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Multicomponent Musculoskeletal Movement Assessment Tools: A Systematic Review and Critical Appraisal of Their Development and Applicability to Professional Practice

Bennett, Hunter; Davison, Kade; Arnold, John; Slattery, Flynn; Martin, Max; Norton, Kevin

The Journal of Strength & Conditioning Research: October 2017 - Volume 31 - Issue 10 - p 2903–2919
doi: 10.1519/JSC.0000000000002058
Brief Review

Bennett, H, Davison, K, Arnold, J, Slattery, F, Martin, M, and Norton, K. Multicomponent musculoskeletal movement assessment tools: a systematic review and critical appraisal of their development and applicability to professional practice. J Strength Cond Res 31(10): 2903–2919, 2017—Multicomponent movement assessment tools have become commonplace to measure movement quality, proposing to indicate injury risk and performance capabilities. Despite popular use, there has been no attempt to compare the components of each tool reported in the literature, the processes in which they were developed, or the underpinning rationale for their included content. As such, the objective of this systematic review was to provide a comprehensive summary of current movement assessment tools and appraise the evidence supporting their development. A systematic literature search was performed using PRISMA guidelines to identify multicomponent movement assessment tools. Commonalities between tools and the evidence provided to support the content of each tool was identified. Each tool underwent critical appraisal to identify the rigor in which it was developed, and its applicability to professional practice. Eleven tools were identified, of which 5 provided evidence to support their content as assessments of movement quality. One assessment tool (Soccer Injury Movement Screen [SIMS]) received an overall score of above 65% on critical appraisal, with a further 2 tools (Movement Competency Screen [MCS] and modified 4 movement screen [M4-MS]) scoring above 60%. Only the MCS provided clear justification for its developmental process. The remaining 8 tools scored between 40 and 60%. On appraisal, the MCS, M4-MS, and SIMS seem to provide the most practical value for assessing movement quality as they provide the strongest reports of developmental rigor and an identifiable evidence base. In addition, considering the evidence provided, these tools may have the strongest potential for identifying performance capabilities and guiding exercise prescription in athletic and sport-specific populations.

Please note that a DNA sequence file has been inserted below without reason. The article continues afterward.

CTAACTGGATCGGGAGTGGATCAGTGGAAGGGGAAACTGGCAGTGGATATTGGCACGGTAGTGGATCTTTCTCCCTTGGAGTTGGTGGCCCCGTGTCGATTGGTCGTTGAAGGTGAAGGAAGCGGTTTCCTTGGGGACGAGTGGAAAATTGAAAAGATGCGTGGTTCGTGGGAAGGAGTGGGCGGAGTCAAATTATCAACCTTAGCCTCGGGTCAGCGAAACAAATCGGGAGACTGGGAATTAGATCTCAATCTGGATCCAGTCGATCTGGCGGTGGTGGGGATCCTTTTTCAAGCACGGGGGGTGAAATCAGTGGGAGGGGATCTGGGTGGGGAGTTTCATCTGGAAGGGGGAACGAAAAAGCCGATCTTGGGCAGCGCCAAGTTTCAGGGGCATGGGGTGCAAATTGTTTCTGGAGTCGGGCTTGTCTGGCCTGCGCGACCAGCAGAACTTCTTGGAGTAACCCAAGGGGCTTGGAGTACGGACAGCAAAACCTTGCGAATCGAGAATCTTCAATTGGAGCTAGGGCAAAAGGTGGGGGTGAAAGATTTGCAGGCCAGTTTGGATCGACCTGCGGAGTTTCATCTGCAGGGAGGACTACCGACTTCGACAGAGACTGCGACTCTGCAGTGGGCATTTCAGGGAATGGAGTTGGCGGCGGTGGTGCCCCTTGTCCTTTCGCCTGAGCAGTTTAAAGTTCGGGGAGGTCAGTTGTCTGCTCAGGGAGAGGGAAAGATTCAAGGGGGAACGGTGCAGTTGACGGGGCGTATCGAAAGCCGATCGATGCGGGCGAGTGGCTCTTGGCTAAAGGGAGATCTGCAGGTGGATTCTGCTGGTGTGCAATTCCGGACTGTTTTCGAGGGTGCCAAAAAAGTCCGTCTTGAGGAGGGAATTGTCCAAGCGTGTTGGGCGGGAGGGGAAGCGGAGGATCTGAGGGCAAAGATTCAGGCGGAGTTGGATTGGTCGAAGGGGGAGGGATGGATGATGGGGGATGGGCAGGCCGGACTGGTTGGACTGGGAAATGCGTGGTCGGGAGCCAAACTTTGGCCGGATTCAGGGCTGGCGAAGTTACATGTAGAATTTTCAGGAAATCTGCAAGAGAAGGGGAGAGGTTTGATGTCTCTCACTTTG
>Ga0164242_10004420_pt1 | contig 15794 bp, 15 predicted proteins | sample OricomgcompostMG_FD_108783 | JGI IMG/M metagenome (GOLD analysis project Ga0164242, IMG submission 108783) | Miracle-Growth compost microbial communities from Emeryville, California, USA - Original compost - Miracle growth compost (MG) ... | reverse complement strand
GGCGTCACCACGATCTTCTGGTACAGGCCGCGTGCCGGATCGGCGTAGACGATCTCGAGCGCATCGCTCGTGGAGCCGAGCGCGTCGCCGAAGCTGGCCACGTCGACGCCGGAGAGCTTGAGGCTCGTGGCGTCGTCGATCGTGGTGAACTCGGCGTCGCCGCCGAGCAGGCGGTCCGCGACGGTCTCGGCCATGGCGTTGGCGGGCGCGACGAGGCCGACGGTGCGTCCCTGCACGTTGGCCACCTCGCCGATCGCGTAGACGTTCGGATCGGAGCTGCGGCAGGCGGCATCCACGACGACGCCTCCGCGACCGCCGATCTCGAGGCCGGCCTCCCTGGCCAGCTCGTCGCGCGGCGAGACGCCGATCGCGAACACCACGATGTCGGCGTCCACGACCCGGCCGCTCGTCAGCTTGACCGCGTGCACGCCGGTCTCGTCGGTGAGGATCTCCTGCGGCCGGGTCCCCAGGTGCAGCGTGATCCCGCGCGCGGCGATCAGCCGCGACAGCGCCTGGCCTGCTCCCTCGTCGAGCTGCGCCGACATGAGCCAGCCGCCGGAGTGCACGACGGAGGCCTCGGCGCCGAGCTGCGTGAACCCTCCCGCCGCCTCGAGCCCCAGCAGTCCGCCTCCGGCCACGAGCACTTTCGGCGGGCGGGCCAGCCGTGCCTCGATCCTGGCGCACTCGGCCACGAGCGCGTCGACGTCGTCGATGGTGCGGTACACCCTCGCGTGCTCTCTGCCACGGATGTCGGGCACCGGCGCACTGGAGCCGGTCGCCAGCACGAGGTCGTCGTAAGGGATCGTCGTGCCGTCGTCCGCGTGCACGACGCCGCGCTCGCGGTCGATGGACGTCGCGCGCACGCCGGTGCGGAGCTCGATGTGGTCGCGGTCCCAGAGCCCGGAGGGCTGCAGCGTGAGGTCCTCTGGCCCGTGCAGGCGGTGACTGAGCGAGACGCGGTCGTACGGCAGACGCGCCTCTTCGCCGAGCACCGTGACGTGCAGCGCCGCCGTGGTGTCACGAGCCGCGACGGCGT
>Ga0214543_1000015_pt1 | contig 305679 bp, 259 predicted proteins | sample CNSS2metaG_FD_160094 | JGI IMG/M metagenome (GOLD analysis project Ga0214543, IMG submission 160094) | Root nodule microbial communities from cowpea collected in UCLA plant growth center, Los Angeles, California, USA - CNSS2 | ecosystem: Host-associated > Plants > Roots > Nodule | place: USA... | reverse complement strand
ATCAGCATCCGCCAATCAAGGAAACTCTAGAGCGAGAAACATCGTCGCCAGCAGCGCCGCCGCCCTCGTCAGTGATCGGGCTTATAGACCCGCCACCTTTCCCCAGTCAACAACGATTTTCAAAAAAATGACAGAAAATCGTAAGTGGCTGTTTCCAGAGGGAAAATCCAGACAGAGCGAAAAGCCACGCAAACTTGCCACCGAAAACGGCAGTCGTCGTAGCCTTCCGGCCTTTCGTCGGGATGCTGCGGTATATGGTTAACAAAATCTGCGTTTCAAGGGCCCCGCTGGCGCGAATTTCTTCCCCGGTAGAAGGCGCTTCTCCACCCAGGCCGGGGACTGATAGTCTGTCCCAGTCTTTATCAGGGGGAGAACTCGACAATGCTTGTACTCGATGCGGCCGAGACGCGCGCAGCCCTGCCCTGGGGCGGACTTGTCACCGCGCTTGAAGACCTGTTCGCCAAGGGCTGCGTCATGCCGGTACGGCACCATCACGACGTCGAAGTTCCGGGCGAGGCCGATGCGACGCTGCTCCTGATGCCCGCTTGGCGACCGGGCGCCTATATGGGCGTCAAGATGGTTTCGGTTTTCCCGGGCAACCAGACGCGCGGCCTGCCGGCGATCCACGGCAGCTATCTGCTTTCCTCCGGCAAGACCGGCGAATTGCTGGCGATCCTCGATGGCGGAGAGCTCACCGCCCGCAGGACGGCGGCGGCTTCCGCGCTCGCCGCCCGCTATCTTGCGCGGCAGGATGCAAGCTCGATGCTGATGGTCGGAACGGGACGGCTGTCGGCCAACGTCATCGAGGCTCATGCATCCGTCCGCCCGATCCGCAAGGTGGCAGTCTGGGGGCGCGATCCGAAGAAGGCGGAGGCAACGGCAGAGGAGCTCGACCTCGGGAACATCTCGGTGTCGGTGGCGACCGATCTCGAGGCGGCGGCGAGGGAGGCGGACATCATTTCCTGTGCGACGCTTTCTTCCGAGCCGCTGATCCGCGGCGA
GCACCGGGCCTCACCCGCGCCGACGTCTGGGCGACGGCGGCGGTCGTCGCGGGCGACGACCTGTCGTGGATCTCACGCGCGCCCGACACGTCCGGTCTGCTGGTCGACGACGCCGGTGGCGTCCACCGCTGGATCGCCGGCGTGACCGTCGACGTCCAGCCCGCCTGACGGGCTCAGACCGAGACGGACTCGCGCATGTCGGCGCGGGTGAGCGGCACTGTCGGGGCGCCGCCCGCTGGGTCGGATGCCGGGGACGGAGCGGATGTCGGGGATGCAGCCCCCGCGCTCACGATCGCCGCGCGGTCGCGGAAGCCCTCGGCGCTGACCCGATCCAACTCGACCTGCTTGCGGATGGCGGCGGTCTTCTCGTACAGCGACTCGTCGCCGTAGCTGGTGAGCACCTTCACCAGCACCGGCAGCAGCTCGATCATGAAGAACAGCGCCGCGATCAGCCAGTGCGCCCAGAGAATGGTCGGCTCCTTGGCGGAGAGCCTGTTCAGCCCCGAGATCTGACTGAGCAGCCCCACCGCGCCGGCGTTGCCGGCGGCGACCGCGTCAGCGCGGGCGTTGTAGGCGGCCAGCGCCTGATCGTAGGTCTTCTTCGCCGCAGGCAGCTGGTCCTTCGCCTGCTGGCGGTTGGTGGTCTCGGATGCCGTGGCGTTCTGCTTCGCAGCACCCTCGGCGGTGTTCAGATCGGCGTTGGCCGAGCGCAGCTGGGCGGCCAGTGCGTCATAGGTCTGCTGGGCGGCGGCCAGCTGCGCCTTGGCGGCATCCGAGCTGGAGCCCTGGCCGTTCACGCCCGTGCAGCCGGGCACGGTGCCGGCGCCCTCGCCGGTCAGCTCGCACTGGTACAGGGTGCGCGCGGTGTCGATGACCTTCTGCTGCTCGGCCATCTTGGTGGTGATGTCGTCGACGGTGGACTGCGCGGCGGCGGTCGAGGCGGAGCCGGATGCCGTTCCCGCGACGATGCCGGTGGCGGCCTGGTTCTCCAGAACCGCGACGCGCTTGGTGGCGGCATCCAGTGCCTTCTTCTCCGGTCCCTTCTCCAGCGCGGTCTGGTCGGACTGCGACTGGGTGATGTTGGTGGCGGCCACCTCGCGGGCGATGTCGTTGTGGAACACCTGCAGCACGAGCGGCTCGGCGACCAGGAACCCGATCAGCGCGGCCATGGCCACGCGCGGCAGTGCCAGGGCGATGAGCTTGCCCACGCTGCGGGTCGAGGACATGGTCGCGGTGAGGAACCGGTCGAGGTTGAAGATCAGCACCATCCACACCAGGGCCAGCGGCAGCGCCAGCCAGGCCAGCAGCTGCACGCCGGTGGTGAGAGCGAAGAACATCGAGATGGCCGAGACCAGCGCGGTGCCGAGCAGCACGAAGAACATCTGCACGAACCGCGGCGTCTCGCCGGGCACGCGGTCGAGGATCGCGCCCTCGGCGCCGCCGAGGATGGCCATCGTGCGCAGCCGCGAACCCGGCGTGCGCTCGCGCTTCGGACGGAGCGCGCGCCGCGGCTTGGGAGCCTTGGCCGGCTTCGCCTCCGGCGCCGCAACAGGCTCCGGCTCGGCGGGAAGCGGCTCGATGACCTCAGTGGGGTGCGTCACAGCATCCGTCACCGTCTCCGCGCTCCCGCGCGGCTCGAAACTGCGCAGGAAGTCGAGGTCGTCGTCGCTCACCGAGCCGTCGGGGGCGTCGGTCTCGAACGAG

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Alliance for Research in Exercise, Nutrition and Activity, Sansom Institute for Health Research, Universitiy of South Australia, Adelaide, Australia

Address correspondence to Hunter Bennett,

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Copyright © 2017 by the National Strength & Conditioning Association.